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Is the Future Positive for Small, Traditional Agencies?

As with most broad looking-into-the-future answers, it depends. It depends on knowledge, commitment, and recognizing reality.

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Knowledge I find one reason many small, traditional agency owners are discouraged when looking into the future is partially caused by a lack of knowledge. Sometimes they read too much industry press written by inadequately knowledgeable people and sometimes they just don’t read. (As Mark Twain famously asked, “What is the difference between a man that doesn’t read and one that can’t read? Nothing.”)


The inaccurate information being written and causing consternation includes the aging industry, the inability to develop new people, and how a few heavy advertising direct writers are having all the success.


First, the industry is not really aging. Individuals are aging, as are their peers, making it seem like everyone around them is aging. The average agency owner age has not changed materially since I’ve been in this industry which has been 25 years. It was 56-58 years old then and its 57-59 years old now. Writers expressing concern the industry is nearing collapse because of aging agency principals are simply "Chicken Littles."


Second, the ability to develop new people has never been better. The resources for testing, hiring, educating, and training new people are of far higher quality and abundance than any time in my career. The problem I see is that few agency owners know of the resources or they do not use the resources appropriately.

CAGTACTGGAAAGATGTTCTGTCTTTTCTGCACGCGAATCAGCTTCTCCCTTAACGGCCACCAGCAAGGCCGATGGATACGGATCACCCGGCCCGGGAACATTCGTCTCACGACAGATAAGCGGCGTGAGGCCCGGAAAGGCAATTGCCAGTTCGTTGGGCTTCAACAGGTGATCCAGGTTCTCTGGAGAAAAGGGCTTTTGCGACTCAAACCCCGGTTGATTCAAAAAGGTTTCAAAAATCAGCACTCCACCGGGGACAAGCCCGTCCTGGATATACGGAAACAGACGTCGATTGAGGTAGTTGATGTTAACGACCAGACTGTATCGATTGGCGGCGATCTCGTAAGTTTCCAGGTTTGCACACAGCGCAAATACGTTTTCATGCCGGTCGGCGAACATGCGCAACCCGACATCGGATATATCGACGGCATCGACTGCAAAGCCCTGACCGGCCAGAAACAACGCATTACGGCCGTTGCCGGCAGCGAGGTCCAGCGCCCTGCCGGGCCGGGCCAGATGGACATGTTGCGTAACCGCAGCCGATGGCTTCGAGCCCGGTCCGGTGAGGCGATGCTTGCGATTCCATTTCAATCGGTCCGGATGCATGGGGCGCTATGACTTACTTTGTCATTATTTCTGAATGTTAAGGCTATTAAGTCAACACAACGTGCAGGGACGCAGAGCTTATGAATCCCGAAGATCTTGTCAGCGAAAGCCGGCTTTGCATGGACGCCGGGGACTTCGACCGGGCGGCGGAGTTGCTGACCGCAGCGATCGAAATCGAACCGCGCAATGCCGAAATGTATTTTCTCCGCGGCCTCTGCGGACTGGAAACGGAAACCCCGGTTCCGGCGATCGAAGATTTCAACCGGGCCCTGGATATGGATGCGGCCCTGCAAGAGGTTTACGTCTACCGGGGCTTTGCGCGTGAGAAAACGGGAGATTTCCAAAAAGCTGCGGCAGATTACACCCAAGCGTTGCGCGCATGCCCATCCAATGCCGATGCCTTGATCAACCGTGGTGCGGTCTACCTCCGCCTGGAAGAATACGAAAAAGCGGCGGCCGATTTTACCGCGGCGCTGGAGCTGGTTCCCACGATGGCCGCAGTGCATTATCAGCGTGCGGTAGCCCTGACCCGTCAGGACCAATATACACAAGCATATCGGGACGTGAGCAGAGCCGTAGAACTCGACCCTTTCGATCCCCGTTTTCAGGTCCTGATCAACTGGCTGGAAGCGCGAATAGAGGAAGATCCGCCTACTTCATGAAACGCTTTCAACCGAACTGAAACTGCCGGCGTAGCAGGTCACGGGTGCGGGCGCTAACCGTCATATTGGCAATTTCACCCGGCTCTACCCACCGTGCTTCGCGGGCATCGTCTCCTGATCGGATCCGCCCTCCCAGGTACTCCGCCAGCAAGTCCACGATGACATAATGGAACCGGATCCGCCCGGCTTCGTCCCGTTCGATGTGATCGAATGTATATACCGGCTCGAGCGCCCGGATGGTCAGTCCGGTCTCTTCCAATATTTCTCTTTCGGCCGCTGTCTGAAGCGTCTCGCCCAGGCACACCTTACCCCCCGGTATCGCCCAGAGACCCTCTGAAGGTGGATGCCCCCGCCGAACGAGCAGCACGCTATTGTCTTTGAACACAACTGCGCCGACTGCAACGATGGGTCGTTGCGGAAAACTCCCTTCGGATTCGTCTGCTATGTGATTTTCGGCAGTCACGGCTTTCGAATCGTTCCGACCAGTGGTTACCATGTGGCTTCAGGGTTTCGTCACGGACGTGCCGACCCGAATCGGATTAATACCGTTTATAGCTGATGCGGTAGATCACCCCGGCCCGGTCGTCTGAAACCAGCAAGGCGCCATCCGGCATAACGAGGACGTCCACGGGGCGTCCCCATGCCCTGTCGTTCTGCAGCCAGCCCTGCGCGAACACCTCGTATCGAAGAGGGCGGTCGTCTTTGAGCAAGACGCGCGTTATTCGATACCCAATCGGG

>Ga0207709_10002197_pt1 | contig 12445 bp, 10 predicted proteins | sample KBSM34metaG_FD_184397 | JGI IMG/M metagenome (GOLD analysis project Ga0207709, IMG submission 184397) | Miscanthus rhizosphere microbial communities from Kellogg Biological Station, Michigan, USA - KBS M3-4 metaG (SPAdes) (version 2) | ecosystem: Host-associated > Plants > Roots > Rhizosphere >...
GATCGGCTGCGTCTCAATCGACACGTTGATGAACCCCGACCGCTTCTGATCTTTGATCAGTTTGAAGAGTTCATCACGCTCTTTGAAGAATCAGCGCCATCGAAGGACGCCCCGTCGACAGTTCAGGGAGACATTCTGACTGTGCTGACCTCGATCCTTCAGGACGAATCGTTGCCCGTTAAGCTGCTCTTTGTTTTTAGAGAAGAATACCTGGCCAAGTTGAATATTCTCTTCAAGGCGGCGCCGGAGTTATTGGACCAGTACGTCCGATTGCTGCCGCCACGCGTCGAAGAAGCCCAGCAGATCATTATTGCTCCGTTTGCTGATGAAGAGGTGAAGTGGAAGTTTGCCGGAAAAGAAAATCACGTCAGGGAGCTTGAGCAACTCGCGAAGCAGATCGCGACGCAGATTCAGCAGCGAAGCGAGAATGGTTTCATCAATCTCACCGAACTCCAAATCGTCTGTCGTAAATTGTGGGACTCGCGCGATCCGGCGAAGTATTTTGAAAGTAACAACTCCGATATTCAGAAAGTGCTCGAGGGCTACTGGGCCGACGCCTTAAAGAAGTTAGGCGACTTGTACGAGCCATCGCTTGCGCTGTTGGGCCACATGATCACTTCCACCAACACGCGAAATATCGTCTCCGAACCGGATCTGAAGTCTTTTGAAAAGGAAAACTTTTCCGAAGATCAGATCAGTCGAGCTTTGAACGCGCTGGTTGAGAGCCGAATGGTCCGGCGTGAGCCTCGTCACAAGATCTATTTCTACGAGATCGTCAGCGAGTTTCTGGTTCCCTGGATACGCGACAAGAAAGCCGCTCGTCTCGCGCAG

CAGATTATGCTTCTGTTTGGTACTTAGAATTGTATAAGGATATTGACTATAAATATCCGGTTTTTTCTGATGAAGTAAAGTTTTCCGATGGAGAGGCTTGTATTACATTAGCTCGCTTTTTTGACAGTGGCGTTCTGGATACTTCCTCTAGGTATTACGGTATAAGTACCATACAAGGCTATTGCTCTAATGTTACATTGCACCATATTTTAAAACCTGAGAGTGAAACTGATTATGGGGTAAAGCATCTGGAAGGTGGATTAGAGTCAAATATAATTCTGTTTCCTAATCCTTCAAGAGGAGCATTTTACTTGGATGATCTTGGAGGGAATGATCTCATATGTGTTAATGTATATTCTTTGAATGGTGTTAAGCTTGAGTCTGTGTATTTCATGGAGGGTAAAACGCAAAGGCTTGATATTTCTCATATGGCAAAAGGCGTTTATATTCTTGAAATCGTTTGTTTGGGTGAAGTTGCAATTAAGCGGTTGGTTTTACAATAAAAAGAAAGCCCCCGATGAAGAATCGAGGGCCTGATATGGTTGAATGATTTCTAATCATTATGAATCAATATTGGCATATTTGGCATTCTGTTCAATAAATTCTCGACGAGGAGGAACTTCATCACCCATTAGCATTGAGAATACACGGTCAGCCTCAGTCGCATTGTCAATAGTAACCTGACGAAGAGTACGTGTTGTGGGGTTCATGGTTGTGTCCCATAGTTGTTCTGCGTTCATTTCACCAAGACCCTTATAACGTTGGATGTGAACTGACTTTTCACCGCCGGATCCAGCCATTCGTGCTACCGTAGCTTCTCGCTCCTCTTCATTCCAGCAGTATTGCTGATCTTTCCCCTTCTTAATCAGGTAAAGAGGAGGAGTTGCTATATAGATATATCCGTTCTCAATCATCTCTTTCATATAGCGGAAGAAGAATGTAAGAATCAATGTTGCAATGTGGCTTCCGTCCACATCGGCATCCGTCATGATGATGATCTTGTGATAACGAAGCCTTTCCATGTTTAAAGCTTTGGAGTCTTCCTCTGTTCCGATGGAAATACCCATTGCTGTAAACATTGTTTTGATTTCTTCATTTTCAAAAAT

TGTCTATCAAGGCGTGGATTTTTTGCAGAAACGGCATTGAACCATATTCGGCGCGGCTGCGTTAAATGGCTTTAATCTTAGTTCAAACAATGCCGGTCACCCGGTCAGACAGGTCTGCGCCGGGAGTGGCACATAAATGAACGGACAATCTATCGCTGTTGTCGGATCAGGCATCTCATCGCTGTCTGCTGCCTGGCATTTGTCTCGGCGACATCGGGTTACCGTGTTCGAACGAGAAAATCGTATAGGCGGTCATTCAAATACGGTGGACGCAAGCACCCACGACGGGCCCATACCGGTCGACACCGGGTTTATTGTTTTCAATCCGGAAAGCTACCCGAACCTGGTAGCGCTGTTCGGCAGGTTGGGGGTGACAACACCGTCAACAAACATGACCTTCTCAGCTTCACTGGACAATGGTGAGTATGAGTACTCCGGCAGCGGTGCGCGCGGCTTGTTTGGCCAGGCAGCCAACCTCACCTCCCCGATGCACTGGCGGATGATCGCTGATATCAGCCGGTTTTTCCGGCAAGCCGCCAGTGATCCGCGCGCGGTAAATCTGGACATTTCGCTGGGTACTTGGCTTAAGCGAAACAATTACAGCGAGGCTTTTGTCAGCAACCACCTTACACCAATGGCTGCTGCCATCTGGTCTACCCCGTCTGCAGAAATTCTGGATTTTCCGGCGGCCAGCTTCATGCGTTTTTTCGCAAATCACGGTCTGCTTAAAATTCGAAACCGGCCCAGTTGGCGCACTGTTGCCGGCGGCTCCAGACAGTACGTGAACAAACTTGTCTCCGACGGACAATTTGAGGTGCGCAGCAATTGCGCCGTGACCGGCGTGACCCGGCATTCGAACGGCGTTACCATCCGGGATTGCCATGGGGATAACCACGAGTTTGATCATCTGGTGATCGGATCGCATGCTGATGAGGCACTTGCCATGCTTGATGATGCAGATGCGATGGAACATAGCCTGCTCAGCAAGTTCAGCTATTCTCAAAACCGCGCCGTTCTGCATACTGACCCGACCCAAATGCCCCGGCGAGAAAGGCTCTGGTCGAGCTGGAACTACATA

Third, the heavy direct advertising is having an effect. It is successful. However, it is a strategy that ONLY APPLIES IF the company/agency is big enough to spend enough AND if the client target is not primarily interested in more than a superficial transactional relationship. The independent insurance agency system WAS DESIGNED TO AVOID BOTH CONDITIONS. The carriers that originally distributed insurance through independent insurance agencies did not advertise to the general public because they relied on their agents to advertise. Those agents in turn advertised generally on a community platform and marketed on a social platform. The advertisements were at the Little League park, high school year books, local newspapers, and so forth. The marketing was through relationships and true social networking versus electronic social networking. These methods worked because the client target was someone wanting a relationship. Going forward then the question becomes, who is your client target and if it is people wanting superficial transactional relationships, can you afford to advertise adequately?